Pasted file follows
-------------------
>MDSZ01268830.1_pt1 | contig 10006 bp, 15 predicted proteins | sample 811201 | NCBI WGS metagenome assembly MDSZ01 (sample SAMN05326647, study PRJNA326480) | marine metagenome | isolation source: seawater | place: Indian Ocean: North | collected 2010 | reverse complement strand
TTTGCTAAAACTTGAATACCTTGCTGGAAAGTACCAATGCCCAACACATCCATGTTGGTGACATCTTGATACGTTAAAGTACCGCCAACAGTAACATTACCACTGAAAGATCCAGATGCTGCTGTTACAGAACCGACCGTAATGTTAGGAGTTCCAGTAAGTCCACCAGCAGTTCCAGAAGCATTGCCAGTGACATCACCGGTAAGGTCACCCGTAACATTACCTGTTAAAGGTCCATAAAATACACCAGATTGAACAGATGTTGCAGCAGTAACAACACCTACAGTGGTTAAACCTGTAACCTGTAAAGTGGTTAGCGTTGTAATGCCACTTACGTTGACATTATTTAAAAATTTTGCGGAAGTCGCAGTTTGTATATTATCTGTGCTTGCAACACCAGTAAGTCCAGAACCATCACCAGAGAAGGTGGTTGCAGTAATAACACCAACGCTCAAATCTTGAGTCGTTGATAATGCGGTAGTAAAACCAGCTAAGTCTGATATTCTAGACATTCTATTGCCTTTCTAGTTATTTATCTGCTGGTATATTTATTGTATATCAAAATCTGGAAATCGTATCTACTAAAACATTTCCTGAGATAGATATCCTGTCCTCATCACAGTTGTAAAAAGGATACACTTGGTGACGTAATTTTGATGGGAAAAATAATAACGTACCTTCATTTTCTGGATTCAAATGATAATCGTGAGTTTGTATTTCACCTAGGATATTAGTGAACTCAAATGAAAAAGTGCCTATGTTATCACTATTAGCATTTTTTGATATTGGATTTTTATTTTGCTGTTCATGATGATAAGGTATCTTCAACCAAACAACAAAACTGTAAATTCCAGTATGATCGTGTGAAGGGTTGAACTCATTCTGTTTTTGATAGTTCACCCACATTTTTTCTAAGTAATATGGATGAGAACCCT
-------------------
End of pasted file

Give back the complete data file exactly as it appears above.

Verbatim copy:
>MDSZ01268830.1_pt1 | contig 10006 bp, 15 predicted proteins | sample 811201 | NCBI WGS metagenome assembly MDSZ01 (sample SAMN05326647, study PRJNA326480) | marine metagenome | isolation source: seawater | place: Indian Ocean: North | collected 2010 | reverse complement strand
TTTGCTAAAACTTGAATACCTTGCTGGAAAGTACCAATGCCCAACACATCCATGTTGGTGACATCTTGATACGTTAAAGTACCGCCAACAGTAACATTACCACTGAAAGATCCAGATGCTGCTGTTACAGAACCGACCGTAATGTTAGGAGTTCCAGTAAGTCCACCAGCAGTTCCAGAAGCATTGCCAGTGACATCACCGGTAAGGTCACCCGTAACATTACCTGTTAAAGGTCCATAAAATACACCAGATTGAACAGATGTTGCAGCAGTAACAACACCTACAGTGGTTAAACCTGTAACCTGTAAAGTGGTTAGCGTTGTAATGCCACTTACGTTGACATTATTTAAAAATTTTGCGGAAGTCGCAGTTTGTATATTATCTGTGCTTGCAACACCAGTAAGTCCAGAACCATCACCAGAGAAGGTGGTTGCAGTAATAACACCAACGCTCAAATCTTGAGTCGTTGATAATGCGGTAGTAAAACCAGCTAAGTCTGATATTCTAGACATTCTATTGCCTTTCTAGTTATTTATCTGCTGGTATATTTATTGTATATCAAAATCTGGAAATCGTATCTACTAAAACATTTCCTGAGATAGATATCCTGTCCTCATCACAGTTGTAAAAAGGATACACTTGGTGACGTAATTTTGATGGGAAAAATAATAACGTACCTTCATTTTCTGGATTCAAATGATAATCGTGAGTTTGTATTTCACCTAGGATATTAGTGAACTCAAATGAAAAAGTGCCTATGTTATCACTATTAGCATTTTTTGATATTGGATTTTTATTTTGCTGTTCATGATGATAAGGTATCTTCAACCAAACAACAAAACTGTAAATTCCAGTATGATCGTGTGAAGGGTTGAACTCATTCTGTTTTTGATAGTTCACCCACATTTTTTCTAAGTAATATGGATGAGAACCCT